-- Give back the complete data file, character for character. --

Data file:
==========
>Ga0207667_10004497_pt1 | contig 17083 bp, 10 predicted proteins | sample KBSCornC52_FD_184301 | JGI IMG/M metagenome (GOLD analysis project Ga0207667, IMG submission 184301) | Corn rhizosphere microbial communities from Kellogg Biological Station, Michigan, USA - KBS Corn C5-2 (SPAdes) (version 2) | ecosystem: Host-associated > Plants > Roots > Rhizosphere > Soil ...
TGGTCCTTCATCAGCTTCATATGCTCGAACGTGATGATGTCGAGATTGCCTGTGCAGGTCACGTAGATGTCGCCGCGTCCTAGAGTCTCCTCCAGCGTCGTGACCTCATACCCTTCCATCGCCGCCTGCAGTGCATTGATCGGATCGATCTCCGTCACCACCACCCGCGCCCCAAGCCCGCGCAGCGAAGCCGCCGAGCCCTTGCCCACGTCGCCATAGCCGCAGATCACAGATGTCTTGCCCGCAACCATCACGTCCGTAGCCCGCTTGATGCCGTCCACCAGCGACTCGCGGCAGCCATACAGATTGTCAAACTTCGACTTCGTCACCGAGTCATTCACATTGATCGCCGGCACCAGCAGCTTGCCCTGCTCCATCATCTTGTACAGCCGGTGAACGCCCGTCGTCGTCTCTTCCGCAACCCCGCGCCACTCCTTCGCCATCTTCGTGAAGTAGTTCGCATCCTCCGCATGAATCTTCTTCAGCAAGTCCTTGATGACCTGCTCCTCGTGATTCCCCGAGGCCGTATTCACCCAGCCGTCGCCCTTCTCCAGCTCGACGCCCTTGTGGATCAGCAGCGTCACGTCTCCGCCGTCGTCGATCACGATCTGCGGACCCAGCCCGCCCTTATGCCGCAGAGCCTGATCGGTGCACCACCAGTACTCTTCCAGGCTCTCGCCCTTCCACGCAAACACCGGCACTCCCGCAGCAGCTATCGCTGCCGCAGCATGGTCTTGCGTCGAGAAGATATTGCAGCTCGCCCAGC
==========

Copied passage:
>Ga0207667_10004497_pt1 | contig 17083 bp, 10 predicted proteins | sample KBSCornC52_FD_184301 | JGI IMG/M metagenome (GOLD analysis project Ga0207667, IMG submission 184301) | Corn rhizosphere microbial communities from Kellogg Biological Station, Michigan, USA - KBS Corn C5-2 (SPAdes) (version 2) | ecosystem: Host-associated > Plants > Roots > Rhizosphere > Soil ...
TGGTCCTTCATCAGCTTCATATGCTCGAACGTGATGATGTCGAGATTGCCTGTGCAGGTCACGTAGATGTCGCCGCGTCCTAGAGTCTCCTCCAGCGTCGTGACCTCATACCCTTCCATCGCCGCCTGCAGTGCATTGATCGGATCGATCTCCGTCACCACCACCCGCGCCCCAAGCCCGCGCAGCGAAGCCGCCGAGCCCTTGCCCACGTCGCCATAGCCGCAGATCACAGATGTCTTGCCCGCAACCATCACGTCCGTAGCCCGCTTGATGCCGTCCACCAGCGACTCGCGGCAGCCATACAGATTGTCAAACTTCGACTTCGTCACCGAGTCATTCACATTGATCGCCGGCACCAGCAGCTTGCCCTGCTCCATCATCTTGTACAGCCGGTGAACGCCCGTCGTCGTCTCTTCCGCAACCCCGCGCCACTCCTTCGCCATCTTCGTGAAGTAGTTCGCATCCTCCGCATGAATCTTCTTCAGCAAGTCCTTGATGACCTGCTCCTCGTGATTCCCCGAGGCCGTATTCACCCAGCCGTCGCCCTTCTCCAGCTCGACGCCCTTGTGGATCAGCAGCGTCACGTCTCCGCCGTCGTCGATCACGATCTGCGGACCCAGCCCGCCCTTATGCCGCAGAGCCTGATCGGTGCACCACCAGTACTCTTCCAGGCTCTCGCCCTTCCACGCAAACACCGGCACTCCCGCAGCAGCTATCGCTGCCGCAGCATGGTCTTGCGTCGAGAAGATATTGCAGCTCGCCCAGC